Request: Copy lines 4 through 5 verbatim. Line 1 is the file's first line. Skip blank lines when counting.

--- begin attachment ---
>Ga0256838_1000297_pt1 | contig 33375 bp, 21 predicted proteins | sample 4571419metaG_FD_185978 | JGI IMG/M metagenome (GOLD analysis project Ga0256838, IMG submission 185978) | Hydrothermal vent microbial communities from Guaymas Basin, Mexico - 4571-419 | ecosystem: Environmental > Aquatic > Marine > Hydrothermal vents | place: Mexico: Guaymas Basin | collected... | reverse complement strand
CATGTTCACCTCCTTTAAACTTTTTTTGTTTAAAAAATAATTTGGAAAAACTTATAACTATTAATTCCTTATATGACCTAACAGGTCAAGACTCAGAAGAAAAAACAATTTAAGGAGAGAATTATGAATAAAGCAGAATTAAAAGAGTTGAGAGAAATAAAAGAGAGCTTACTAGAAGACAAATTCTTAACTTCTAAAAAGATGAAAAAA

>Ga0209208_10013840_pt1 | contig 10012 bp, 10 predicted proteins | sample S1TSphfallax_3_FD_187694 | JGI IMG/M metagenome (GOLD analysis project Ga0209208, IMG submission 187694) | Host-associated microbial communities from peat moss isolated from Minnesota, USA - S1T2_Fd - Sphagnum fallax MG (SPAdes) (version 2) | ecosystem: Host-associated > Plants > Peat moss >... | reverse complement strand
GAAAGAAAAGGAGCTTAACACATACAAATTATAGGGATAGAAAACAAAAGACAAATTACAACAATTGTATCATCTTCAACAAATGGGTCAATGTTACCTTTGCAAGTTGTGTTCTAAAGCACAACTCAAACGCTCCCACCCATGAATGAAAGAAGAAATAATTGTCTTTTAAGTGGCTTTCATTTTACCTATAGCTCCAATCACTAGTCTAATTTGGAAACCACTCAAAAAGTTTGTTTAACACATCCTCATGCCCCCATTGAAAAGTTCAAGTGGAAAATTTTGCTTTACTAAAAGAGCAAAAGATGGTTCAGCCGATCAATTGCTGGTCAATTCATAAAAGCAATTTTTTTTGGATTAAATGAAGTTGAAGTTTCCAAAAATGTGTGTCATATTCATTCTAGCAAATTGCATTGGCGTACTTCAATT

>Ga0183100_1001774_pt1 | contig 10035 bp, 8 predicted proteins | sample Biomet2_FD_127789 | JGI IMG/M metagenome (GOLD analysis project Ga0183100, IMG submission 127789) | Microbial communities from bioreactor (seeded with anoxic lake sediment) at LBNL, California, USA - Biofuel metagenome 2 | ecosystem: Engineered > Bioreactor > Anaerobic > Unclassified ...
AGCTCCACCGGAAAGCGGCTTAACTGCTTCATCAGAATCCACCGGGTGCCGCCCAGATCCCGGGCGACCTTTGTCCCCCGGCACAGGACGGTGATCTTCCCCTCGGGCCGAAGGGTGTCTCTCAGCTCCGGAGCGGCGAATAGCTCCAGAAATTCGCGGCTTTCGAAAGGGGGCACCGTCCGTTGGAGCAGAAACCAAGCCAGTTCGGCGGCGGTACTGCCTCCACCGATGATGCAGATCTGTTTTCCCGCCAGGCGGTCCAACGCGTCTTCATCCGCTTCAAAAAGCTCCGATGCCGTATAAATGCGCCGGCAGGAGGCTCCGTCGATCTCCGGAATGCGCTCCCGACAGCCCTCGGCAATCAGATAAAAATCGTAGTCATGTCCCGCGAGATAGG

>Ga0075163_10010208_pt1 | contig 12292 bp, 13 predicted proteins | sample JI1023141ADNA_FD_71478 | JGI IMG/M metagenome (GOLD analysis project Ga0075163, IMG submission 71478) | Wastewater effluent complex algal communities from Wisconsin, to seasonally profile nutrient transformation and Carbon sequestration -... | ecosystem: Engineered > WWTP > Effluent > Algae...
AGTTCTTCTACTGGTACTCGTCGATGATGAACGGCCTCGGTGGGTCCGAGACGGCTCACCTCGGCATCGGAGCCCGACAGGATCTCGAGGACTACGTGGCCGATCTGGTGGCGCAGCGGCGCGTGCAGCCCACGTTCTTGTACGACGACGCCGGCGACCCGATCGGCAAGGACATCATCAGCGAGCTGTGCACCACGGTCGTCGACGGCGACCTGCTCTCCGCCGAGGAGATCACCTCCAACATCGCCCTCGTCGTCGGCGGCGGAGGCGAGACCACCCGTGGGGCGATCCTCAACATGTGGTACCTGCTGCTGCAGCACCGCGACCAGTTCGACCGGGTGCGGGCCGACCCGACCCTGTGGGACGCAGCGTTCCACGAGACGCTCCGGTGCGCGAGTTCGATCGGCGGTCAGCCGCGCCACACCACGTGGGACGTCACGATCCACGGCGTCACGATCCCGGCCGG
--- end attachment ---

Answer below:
GAAAGAAAAGGAGCTTAACACATACAAATTATAGGGATAGAAAACAAAAGACAAATTACAACAATTGTATCATCTTCAACAAATGGGTCAATGTTACCTTTGCAAGTTGTGTTCTAAAGCACAACTCAAACGCTCCCACCCATGAATGAAAGAAGAAATAATTGTCTTTTAAGTGGCTTTCATTTTACCTATAGCTCCAATCACTAGTCTAATTTGGAAACCACTCAAAAAGTTTGTTTAACACATCCTCATGCCCCCATTGAAAAGTTCAAGTGGAAAATTTTGCTTTACTAAAAGAGCAAAAGATGGTTCAGCCGATCAATTGCTGGTCAATTCATAAAAGCAATTTTTTTTGGATTAAATGAAGTTGAAGTTTCCAAAAATGTGTGTCATATTCATTCTAGCAAATTGCATTGGCGTACTTCAATT

>Ga0183100_1001774_pt1 | contig 10035 bp, 8 predicted proteins | sample Biomet2_FD_127789 | JGI IMG/M metagenome (GOLD analysis project Ga0183100, IMG submission 127789) | Microbial communities from bioreactor (seeded with anoxic lake sediment) at LBNL, California, USA - Biofuel metagenome 2 | ecosystem: Engineered > Bioreactor > Anaerobic > Unclassified ...